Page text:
TV Broadcasters Fire Back at Aereo's Supreme Court Claims

Aereo CEO Chet Kanojia - P 2013

 Aereo CEO Chet Kanojia - P 2013

Both sides in the debate over Aereo's legality hope that the U.S. Supreme Court agrees to a review. But will a dispute over the dispute get in the way of that happening?

Aereo, of course, is the technology company that captures over-the-air TV broadcasts and transmits them to subscribers' digital devices. The company claims this is fair because each transmission is captured and relayed individually and privately. The broadcasters contend that it is a public performance in violation of copyright laws.

STORY: TV Broadcasters Ask Supreme Court to Review Aereo Dispute (Read Petition)

Earlier this month, in response to broadcasters petitioning the high court, Aereo essentially responded, "Bring it on!" The broadcasters want to erase the stink of a denial of an injunction in the 2nd Circuit while Aereo looks to avoid nationwide litigation on the subject. But that's not to say that both sides are walking in lockstep with each other.

On Monday, ABC, CBS, Fox, NBCU and other broadcasters filed a reply brief to what Aereo had to tell the Supreme Court. According to the document, "Aereo’s response brief gets a great deal wrong, but it gets one important thing right: This exceptionally important case warrants this Court’s immediate review."

The question, though, is what would the Supreme Court be agreeing to hear?

The broadcasters want to present the issue of "whether a company 'publicly performs' a copyrighted television program when it retransmits a broadcast of that program to thousands of paid subscribers over the Internet."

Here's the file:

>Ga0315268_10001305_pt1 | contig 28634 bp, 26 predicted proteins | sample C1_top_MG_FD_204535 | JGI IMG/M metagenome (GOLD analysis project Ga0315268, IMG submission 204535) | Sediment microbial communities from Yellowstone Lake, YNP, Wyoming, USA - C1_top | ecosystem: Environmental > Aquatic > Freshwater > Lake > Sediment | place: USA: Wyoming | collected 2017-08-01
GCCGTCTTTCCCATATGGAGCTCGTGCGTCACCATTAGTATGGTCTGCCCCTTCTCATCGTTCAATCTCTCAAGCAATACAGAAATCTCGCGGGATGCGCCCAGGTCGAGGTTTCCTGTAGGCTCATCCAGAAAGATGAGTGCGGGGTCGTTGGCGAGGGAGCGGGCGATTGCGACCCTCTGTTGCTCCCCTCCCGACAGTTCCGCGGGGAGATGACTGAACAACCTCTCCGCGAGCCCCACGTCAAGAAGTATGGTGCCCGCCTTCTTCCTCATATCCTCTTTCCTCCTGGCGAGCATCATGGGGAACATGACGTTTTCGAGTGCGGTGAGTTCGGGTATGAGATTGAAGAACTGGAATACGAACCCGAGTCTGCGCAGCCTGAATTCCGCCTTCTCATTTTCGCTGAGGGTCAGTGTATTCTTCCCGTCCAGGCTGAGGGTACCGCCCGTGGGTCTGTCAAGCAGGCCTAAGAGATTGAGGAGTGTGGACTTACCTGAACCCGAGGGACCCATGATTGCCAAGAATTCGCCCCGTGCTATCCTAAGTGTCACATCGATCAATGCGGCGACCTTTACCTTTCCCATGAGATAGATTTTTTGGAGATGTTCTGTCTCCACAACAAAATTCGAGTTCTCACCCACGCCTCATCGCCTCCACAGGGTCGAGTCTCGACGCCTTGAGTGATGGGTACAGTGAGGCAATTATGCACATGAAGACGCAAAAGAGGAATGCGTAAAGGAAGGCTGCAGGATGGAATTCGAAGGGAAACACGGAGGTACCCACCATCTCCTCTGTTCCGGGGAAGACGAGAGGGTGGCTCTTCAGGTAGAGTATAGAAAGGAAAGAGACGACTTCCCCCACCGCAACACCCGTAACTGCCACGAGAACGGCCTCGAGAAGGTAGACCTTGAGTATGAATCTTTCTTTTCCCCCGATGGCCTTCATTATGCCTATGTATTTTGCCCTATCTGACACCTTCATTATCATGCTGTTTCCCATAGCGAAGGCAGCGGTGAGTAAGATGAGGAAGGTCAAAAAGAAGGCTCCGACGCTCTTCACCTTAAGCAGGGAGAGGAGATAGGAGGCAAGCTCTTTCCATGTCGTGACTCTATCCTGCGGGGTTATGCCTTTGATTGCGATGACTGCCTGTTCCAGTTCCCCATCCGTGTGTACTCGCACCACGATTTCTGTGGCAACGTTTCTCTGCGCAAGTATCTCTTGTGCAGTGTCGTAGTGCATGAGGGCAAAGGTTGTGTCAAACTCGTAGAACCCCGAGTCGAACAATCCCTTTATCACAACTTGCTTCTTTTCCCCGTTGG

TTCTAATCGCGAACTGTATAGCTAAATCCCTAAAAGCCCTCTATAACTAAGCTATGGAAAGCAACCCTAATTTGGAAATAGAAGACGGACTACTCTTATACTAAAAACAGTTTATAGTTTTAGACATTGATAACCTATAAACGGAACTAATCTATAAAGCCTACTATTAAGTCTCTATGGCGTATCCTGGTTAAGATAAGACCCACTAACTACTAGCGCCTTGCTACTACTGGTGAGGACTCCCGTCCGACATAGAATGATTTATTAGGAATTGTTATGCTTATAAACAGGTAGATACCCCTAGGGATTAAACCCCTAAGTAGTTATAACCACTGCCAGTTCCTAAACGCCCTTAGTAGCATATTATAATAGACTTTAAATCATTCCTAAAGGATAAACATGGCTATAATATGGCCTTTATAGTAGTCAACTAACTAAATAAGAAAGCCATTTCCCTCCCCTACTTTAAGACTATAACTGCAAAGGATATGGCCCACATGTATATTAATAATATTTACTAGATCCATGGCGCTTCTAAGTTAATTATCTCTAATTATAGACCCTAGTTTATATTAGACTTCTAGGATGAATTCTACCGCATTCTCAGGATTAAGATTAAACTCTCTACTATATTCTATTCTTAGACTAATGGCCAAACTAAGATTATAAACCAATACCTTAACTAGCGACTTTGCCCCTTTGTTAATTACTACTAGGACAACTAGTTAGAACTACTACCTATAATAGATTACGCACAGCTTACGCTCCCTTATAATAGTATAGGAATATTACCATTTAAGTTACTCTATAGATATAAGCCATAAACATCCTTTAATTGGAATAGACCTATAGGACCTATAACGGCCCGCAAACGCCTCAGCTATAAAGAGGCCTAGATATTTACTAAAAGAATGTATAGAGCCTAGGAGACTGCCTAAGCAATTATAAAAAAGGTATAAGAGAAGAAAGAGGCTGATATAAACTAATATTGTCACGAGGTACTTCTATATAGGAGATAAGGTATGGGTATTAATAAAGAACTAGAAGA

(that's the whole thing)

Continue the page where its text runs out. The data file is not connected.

Aereo wishes to address the issue of "whether Aereo 'perform[s] publicly' … by supplying remote equipment that allows a consumer to tune an individual, remotely located antenna to a publicly accessible, over-the-air broadcast television signal, use a remote digital video recorder to make a personal recording from that signal, and then watch that recording."

There's a difference.

"Rather than defend the Second Circuit’s reasoning, Aereo devotes substantial effort to attempting to recast itself as something it plainly is not—a mere supplier of equipment that individuals may use to enhance their 'private reception of broadcast television,' ” says the broadcasters' reply. "Make no mistake about it. Aereo is not a hardware supplier. It offers a subscription service."

The inability to see eye-to-eye on the issue -- not to mention the technology at hand -- is something that the two sides have been battling each other about from the opening days of the lawsuit originally filed in New York federal court. During hearings before U.S. District Judge Alison Nathan, who ultimately denied an injunction, much was made about thousands of Aereo subscribers who could simultaneously watch a live transmission of the Super Bowl. Ultimately, the judge -- and later the 2nd Circuit -- agreed with Aereo's argument that the proper legal precedent was a 2009 case involving Cablevision's remote-DVR storage, which was deemed not to be "to the public" because unique copies were made and transmitted for individual use.

The broadcasters don't agree that the Cablevision ruling shields Aereo, and the latest filing goes to some lengths to distinguish Aereo's service from other technologies out there. If the broadcasters didn't do this, they might have Supreme Court justices leery of making a ruling that could impact technological development at large.

As the broadcasters put it: 

"Aereo also spends considerable time talking about DVRs and cloud computing, rather than its own business model. That impulse to change the subject is understandable. But ultimately it is Aereo’s business model — and not distinct technologies that allow individuals to access content they have already paid for — that is at issue here. Thus, contrary to Aereo’s intimations, Aereo and those technologies do not stand or fall together. Aereo’s business model depends distinctly on offering access to the copyrighted content of others without authorization, undercutting competing services that pay licensing fees to offer access to that content. Aereo does exactly what Congress prohibited in the Transmit Clause."  

Here's the entire reply brief: